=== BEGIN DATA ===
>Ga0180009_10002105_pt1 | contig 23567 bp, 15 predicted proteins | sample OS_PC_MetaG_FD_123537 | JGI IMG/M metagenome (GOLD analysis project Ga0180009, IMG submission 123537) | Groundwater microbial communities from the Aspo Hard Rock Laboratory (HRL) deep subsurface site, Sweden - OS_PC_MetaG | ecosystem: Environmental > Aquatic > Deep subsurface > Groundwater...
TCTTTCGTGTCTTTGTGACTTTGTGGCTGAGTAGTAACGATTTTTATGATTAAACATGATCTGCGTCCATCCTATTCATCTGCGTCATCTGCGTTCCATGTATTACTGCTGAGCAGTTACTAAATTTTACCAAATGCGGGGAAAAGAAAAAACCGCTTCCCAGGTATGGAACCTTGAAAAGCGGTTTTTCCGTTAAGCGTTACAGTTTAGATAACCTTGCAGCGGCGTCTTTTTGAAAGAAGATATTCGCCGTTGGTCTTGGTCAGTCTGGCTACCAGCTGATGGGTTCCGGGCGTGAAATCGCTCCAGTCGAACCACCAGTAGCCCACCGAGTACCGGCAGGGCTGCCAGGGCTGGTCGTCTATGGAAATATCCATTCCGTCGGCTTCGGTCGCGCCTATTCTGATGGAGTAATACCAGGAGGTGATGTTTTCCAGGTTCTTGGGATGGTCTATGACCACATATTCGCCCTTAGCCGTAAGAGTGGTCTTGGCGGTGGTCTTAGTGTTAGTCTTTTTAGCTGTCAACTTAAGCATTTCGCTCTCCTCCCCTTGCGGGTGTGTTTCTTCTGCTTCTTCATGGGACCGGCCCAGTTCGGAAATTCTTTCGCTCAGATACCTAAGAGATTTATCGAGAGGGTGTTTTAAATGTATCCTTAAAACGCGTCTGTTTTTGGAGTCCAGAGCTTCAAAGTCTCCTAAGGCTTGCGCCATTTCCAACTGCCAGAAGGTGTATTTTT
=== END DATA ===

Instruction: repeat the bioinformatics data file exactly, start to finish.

>Ga0180009_10002105_pt1 | contig 23567 bp, 15 predicted proteins | sample OS_PC_MetaG_FD_123537 | JGI IMG/M metagenome (GOLD analysis project Ga0180009, IMG submission 123537) | Groundwater microbial communities from the Aspo Hard Rock Laboratory (HRL) deep subsurface site, Sweden - OS_PC_MetaG | ecosystem: Environmental > Aquatic > Deep subsurface > Groundwater...
TCTTTCGTGTCTTTGTGACTTTGTGGCTGAGTAGTAACGATTTTTATGATTAAACATGATCTGCGTCCATCCTATTCATCTGCGTCATCTGCGTTCCATGTATTACTGCTGAGCAGTTACTAAATTTTACCAAATGCGGGGAAAAGAAAAAACCGCTTCCCAGGTATGGAACCTTGAAAAGCGGTTTTTCCGTTAAGCGTTACAGTTTAGATAACCTTGCAGCGGCGTCTTTTTGAAAGAAGATATTCGCCGTTGGTCTTGGTCAGTCTGGCTACCAGCTGATGGGTTCCGGGCGTGAAATCGCTCCAGTCGAACCACCAGTAGCCCACCGAGTACCGGCAGGGCTGCCAGGGCTGGTCGTCTATGGAAATATCCATTCCGTCGGCTTCGGTCGCGCCTATTCTGATGGAGTAATACCAGGAGGTGATGTTTTCCAGGTTCTTGGGATGGTCTATGACCACATATTCGCCCTTAGCCGTAAGAGTGGTCTTGGCGGTGGTCTTAGTGTTAGTCTTTTTAGCTGTCAACTTAAGCATTTCGCTCTCCTCCCCTTGCGGGTGTGTTTCTTCTGCTTCTTCATGGGACCGGCCCAGTTCGGAAATTCTTTCGCTCAGATACCTAAGAGATTTATCGAGAGGGTGTTTTAAATGTATCCTTAAAACGCGTCTGTTTTTGGAGTCCAGAGCTTCAAAGTCTCCTAAGGCTTGCGCCATTTCCAACTGCCAGAAGGTGTATTTTT